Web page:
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Posts posted by franktex

  1. i recently tried the st. arnold's lawnmower, and i really liked that.  i don't care for shiner bock at all.  those are really the only texas beers i've tried since i'm not much of a drinker.

    (Since I work for them, I'll go ahead and put my 'shill' hat on!)

    If you liked The Fancy Lawnmower, I'd recommend that you check out the Saint Arnold Amber Ale, it's our best seller, and my personal favorite. You can also find:

    Saint Arnold Brown Ale (slightly sweet, toasty);

    Texas Wheat;

    Elissa IPA (a well-balanced IPA named after the tall ship docked in Galveston).

    We also have five seasonals, currently The Spring Bock (a REAL bock beer, very malty, higher in alcohol), Summer Pils (light, crip, and hoppy), Oktoberfest, Christmas Ale (a farily big beer with a sneaky 8%; and we are also making a series of single batch, very high gravity, barleywines and Belgium-types called Divine Reserve.

    Did I mention we make a great Root Beer too?


  2. there is not a sur la table in austin. closest is in houston.

    some local stores:

    Chef's Toolbox

    Breed & Company

    Ace Mart

    ABC Restaurant Supply

    but i don't think the prices are really that much cheaper. your best bet, and my favorite are Ross Dress for Less and TJ Max which have awesome discounted kitchenware and gadgets.

    Also check out Zinger's on Anderson between Burnet & Mopac. I did most of my Christmas shopping there, and they have a lot of cooking gear.

  3. What's wierd about  the Press review is that he mentions Alison Cook's review, which appeared in yesterday's paper, the same day The Press comes out. How could the Press reviewer have advance knowledge of what Ms. Cook had written when they both were published on Thursday?


    No Frank, the Cook review was published Dec 1st, last Thursday.

    My bad. I just read it on Thursday.

  4. Well, the method of putting the batter on the bottom absolutely worked! I guess the beaking powder causes it so rise to the top and brown. I took a photo, but I don't have the capability of posting. Is there a trick to it?

  5. There's two new reestaurants opening on S. 1st, on Mexican Food row. One of them is called Acuarios Cafe, which advertises Tex-Mex(you cant have too many Tex-Mex restaurants!), and the Buenos Aires near Oltorf. I really hope this is going to be S. American food. Neither are open yet, but it looks like it will be soon.

  6. <<I'd probably use some tapioca if I were making it just to thicken, and the pearls would go nicely with the cells of the grapefruit.>>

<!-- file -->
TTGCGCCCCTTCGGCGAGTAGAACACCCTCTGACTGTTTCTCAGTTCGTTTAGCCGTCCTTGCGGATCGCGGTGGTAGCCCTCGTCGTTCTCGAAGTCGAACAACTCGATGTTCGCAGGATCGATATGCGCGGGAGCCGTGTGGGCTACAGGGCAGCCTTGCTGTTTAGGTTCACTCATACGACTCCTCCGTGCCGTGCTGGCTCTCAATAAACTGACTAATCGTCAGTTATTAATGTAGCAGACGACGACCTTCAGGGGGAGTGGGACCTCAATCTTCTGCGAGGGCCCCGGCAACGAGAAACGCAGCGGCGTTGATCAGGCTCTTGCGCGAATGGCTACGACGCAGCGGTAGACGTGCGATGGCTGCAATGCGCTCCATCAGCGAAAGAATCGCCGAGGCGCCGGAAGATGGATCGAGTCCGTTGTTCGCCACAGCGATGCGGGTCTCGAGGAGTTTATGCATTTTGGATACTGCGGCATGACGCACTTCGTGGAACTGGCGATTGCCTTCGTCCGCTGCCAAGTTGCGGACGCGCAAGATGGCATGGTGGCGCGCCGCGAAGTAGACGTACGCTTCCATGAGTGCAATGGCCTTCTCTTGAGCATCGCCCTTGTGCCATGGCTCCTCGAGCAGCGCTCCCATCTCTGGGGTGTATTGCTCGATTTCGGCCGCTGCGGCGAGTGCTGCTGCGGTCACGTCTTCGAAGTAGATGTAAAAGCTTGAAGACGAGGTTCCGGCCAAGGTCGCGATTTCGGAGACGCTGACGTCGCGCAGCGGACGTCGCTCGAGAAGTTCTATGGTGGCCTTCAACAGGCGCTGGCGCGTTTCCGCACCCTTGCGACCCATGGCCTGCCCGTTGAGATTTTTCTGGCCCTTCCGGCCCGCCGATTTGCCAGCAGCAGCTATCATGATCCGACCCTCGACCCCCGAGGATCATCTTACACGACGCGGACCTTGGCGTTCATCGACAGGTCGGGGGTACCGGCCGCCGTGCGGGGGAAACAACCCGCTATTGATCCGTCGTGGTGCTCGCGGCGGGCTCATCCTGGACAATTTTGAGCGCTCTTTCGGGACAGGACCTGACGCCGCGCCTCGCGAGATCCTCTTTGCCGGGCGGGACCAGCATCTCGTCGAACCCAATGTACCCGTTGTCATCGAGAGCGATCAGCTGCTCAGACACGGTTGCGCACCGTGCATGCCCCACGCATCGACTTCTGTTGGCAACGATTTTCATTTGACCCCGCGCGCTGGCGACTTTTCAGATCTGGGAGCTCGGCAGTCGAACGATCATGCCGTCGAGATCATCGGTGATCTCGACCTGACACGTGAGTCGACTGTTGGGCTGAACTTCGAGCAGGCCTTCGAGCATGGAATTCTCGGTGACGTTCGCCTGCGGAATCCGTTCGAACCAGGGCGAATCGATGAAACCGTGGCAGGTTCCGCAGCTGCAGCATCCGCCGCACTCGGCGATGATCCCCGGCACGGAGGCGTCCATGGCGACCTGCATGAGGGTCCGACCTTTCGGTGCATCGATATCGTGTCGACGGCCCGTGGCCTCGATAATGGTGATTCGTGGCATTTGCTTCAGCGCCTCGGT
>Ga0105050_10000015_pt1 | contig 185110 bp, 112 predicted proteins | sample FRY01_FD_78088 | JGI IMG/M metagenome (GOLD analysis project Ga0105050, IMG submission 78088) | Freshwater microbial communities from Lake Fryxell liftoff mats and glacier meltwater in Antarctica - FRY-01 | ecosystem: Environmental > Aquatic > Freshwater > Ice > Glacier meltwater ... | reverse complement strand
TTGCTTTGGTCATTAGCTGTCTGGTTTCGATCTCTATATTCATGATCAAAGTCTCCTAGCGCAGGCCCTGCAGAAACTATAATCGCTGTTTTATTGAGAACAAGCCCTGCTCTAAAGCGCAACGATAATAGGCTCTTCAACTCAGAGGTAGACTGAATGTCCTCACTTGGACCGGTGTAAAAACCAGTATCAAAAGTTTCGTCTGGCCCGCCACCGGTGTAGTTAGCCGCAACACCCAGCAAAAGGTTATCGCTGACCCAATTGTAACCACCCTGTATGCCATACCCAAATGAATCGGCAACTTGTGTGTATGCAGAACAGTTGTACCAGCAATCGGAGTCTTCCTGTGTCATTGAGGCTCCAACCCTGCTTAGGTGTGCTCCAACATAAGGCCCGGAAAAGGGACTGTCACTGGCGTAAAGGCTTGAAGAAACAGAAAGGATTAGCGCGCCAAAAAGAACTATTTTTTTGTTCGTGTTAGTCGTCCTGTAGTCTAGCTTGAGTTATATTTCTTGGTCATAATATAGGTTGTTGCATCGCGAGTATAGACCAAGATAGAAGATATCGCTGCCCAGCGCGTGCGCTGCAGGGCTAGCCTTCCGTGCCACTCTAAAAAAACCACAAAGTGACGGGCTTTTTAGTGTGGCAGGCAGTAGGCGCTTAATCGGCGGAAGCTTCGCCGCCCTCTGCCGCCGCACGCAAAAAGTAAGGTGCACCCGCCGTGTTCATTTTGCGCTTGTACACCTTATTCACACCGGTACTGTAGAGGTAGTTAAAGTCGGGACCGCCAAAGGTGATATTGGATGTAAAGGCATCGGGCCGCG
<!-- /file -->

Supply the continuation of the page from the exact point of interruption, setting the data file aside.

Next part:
Many recipes called for tapioca. If this actually comes out right, I'll post a photo over at Cooking/Dinner forum.

  7. Any chance you would post that recipe franktex?

    I've never heard of such a thing with a cobbler..........I've gotta see this one to believe it.

    I found serveral on Google that say the same thing, but here's one of them:

    Cherry Cobbler

    1/2 cup butter

    1 cup all purpose flour

    1 cup white sugar

    1 tsp. Baking powder

    1 cup milk

    2 cups pitted sour cherries

    3/4 cup white sugar

    Preheat oven to 350 F. Place butter in a 9/13" baking dish and place in oven to melt while oven is preheating.

    In a medium bowl, stir together 1 cup flour, 1 cup sugar, and baking powder. Mix in milk until blended, then pour batter into the pan over butter. Do not stir.

    Rinse out bowl from the batter & dry. Place cherries in bowl and toss with 3/4 cup sugar and 1 tablespoon flour. Distribute the cherry mixture evenly over batter. Do not stir.

    Bake for 50 or 60 minutes until golden brown.

    The above is not my grandmother's, but it is very similar, and my sister insisted that it works, so I guess I'll give it a shot. She says the baking powder causes it to rise above the fruit.

  8. I do not make desserts.

    But, I was given a can of Cherries Jubilee and was asked to make a cobbler. Several recipes, (including my grandmother's that my sister gave me) call for pouring the batter(soon the be crust) on the bottom of the pan, and the fruit on top, and somehow, the batter finds it's way to the top and browns? Is this true? It doesn't sound like it would work, but I thought someone here could confirm it or not. Thanks.